Lawyers representing a company linked to TV adventurer Bear Grylls have demanded a knife manufacturer changes its name because it features the word "bear".
Dorset-based Bear Blades said it has received a letter from law firm Carpmaels and Ransford on behalf of Bear Grylls Ventures calling for the company to remove any reference to "bear" including its name, logo, and website.
Owen Senior, who set up Bear Blades in Swanage two years ago, said he plans to change his firm's name because he does not have "the energy or inclination" to fight "faceless" lawyers.
Grylls said he would "look into this" after Bear Blades raised their concerns with him on Twitter.
"We're bitterly disappointed," Mr Senior said.
"We're trying to build a small business - it's as much a hobby as it is a business - then someone completely faceless comes along and demands we change our name.
"He's meant to be Chief Scout and encourage outdoor activities. We'll now look to rebrand because we don't have the energy or inclination to fight it."
Mr Senior, 33, said he has written to Carpmaels and Ransford to ask why they have made the request to his firm, which he claims has sold less than 100 knives so far this year.
Grylls, 40, who was appointed Chief Scout in 2009, has found fame in both the UK and America with his survival television series, including Man Vs Wild and Running Wild With Bear Grylls. He has also collaborated with knife maker Gerber to create his own range of blades and tools.
A spokeswoman for Bear Grylls Ventures refused to comment. However, after Bear Blades tweeted Grylls today, he replied: "Let me look into this."
In the letter, which has been seen by the Press Association, Carpmaels and Ransford say their client is "very concerned" about Bear Blades' application to register its logo "Bear Blades. Steel. Strength. Utility."
They wrote: "We act on behalf of Bear Grylls Ventures LLP, which is the merchandising company associated with the world renowned adventurer, writer and television presenter Bear Grylls.
"Our client is very concerned about your application to register the Bear Blades Steel. Strength. Utility, and logo mark, the dominant and distinctive element of which is the word 'bear'."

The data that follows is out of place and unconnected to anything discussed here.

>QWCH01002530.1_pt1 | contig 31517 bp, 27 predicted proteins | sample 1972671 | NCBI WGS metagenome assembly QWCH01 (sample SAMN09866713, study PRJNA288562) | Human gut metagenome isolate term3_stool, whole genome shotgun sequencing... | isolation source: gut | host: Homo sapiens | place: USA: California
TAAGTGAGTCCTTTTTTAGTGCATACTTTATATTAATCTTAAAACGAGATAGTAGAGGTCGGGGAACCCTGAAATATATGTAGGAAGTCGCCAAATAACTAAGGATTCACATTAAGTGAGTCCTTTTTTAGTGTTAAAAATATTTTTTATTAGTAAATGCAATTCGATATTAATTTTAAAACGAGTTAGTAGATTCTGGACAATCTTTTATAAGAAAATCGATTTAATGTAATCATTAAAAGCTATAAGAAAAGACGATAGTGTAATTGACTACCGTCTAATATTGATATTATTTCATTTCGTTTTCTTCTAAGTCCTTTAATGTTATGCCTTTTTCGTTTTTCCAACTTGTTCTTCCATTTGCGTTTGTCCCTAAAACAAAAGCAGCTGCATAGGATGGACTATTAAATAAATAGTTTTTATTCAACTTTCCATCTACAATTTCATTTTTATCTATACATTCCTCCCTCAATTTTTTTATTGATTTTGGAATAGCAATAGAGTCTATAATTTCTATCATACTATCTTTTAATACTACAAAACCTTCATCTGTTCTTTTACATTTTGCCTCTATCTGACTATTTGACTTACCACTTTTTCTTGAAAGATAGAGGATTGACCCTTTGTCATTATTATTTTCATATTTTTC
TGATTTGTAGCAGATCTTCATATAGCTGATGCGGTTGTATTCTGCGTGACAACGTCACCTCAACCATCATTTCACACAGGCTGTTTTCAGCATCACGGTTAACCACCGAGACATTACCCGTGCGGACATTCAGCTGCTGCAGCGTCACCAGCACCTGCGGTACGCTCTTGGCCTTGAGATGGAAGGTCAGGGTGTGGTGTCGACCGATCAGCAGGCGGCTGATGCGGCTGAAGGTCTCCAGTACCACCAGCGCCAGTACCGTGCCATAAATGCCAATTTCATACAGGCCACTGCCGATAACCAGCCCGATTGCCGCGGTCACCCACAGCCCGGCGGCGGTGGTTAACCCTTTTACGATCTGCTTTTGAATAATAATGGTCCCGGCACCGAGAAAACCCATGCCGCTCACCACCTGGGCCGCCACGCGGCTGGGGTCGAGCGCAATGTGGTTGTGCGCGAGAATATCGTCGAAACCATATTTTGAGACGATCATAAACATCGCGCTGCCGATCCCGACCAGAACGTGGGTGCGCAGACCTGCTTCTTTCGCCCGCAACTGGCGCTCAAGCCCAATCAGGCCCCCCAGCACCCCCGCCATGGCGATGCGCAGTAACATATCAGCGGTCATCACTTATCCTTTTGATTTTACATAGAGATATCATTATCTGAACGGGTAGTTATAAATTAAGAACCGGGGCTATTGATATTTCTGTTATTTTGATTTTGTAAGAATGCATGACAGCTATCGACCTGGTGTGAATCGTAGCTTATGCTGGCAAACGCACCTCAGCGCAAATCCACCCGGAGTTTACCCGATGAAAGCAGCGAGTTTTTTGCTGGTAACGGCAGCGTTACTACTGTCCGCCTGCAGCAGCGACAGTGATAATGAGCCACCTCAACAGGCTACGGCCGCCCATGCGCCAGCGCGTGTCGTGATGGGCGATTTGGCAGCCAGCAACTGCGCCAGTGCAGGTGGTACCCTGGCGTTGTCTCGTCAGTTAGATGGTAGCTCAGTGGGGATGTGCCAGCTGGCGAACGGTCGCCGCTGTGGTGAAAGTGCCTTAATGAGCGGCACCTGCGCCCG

The lawyers wrote that the logo is "very similar" to their client's "Bear" mark and covers "identical and similar goods, namely knives and sheaths for knives".
They added: "Our client also objects to the use of this mark, which would create a likelihood of confusion among consumers, who would be likely to assume that 'Bear Blades' products derive from our client.
"Our client has furthermore built up a considerable amount of goodwill and the logo has acquired a reputation in the United Kingdom. Your use of a very similar mark takes unfair advantage of and is detrimental to the distinctive character and repute that our client's Bear mark enjoys."
In the letter dated July 25, Carpmaels & Ransford request that Bear Blades change its name to remove the reference to "bear", withdraws it trademark application for its Bear Blades logo and cancels the registration of the domain name bearblades.co.uk.
They also ask the company to "cease all use of any mark containing or consisting of bear or bear blades in any form and in any manner, including but not limited to online, social media, printed materials, packaging and to refrain from such use in future".
The letter goes on: "Whilst our client realises this will have a significant impact on your business, as a trade mark applicant yourself, you will appreciate the value to our client of its name and the importance of preserving exclusivity in that name.
"If you agree to comply fully and to provide written undertakings to that effect, our client is willing to discuss a suitable phase-out period for your bear name in order to facilitate your transition to a new name."
Carpmaels and Ransford requested that Bear Blades respond to them by August 7.
"If you do not agree to these requests, our client reserves the right to take all necessary steps to protect its intellectual property rights," it added.